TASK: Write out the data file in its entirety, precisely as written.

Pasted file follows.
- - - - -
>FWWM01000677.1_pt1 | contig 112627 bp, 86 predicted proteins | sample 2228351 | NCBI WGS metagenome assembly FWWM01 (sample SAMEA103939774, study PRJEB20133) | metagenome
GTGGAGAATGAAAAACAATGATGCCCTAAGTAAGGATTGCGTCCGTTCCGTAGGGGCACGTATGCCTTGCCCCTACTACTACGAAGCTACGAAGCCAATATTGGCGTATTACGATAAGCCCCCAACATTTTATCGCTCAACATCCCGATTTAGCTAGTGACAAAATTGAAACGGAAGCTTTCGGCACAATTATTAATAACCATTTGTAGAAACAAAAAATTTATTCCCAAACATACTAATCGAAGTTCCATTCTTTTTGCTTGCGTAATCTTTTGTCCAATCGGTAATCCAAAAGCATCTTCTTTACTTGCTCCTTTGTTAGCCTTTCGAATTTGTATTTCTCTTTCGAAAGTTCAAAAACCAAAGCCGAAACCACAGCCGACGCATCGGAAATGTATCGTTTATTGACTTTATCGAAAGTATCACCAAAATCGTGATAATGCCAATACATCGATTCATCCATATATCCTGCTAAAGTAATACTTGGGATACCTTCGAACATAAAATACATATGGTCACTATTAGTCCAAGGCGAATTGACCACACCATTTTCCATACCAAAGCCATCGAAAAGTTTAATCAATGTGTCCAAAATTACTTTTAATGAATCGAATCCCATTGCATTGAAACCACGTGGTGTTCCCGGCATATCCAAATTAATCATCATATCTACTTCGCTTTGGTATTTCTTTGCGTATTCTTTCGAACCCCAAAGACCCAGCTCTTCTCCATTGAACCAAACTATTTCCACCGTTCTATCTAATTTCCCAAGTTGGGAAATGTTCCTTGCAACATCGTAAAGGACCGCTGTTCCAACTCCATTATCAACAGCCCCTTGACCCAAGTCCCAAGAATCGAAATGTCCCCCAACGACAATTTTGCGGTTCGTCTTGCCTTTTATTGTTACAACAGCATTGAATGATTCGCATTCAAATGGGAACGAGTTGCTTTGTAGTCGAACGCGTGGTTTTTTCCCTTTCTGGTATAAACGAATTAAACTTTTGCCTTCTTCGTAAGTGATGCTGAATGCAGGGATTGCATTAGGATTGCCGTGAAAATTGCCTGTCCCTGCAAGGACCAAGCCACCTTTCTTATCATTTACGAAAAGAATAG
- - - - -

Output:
>FWWM01000677.1_pt1 | contig 112627 bp, 86 predicted proteins | sample 2228351 | NCBI WGS metagenome assembly FWWM01 (sample SAMEA103939774, study PRJEB20133) | metagenome
GTGGAGAATGAAAAACAATGATGCCCTAAGTAAGGATTGCGTCCGTTCCGTAGGGGCACGTATGCCTTGCCCCTACTACTACGAAGCTACGAAGCCAATATTGGCGTATTACGATAAGCCCCCAACATTTTATCGCTCAACATCCCGATTTAGCTAGTGACAAAATTGAAACGGAAGCTTTCGGCACAATTATTAATAACCATTTGTAGAAACAAAAAATTTATTCCCAAACATACTAATCGAAGTTCCATTCTTTTTGCTTGCGTAATCTTTTGTCCAATCGGTAATCCAAAAGCATCTTCTTTACTTGCTCCTTTGTTAGCCTTTCGAATTTGTATTTCTCTTTCGAAAGTTCAAAAACCAAAGCCGAAACCACAGCCGACGCATCGGAAATGTATCGTTTATTGACTTTATCGAAAGTATCACCAAAATCGTGATAATGCCAATACATCGATTCATCCATATATCCTGCTAAAGTAATACTTGGGATACCTTCGAACATAAAATACATATGGTCACTATTAGTCCAAGGCGAATTGACCACACCATTTTCCATACCAAAGCCATCGAAAAGTTTAATCAATGTGTCCAAAATTACTTTTAATGAATCGAATCCCATTGCATTGAAACCACGTGGTGTTCCCGGCATATCCAAATTAATCATCATATCTACTTCGCTTTGGTATTTCTTTGCGTATTCTTTCGAACCCCAAAGACCCAGCTCTTCTCCATTGAACCAAACTATTTCCACCGTTCTATCTAATTTCCCAAGTTGGGAAATGTTCCTTGCAACATCGTAAAGGACCGCTGTTCCAACTCCATTATCAACAGCCCCTTGACCCAAGTCCCAAGAATCGAAATGTCCCCCAACGACAATTTTGCGGTTCGTCTTGCCTTTTATTGTTACAACAGCATTGAATGATTCGCATTCAAATGGGAACGAGTTGCTTTGTAGTCGAACGCGTGGTTTTTTCCCTTTCTGGTATAAACGAATTAAACTTTTGCCTTCTTCGTAAGTGATGCTGAATGCAGGGATTGCATTAGGATTGCCGTGAAAATTGCCTGTCCCTGCAAGGACCAAGCCACCTTTCTTATCATTTACGAAAAGAATAG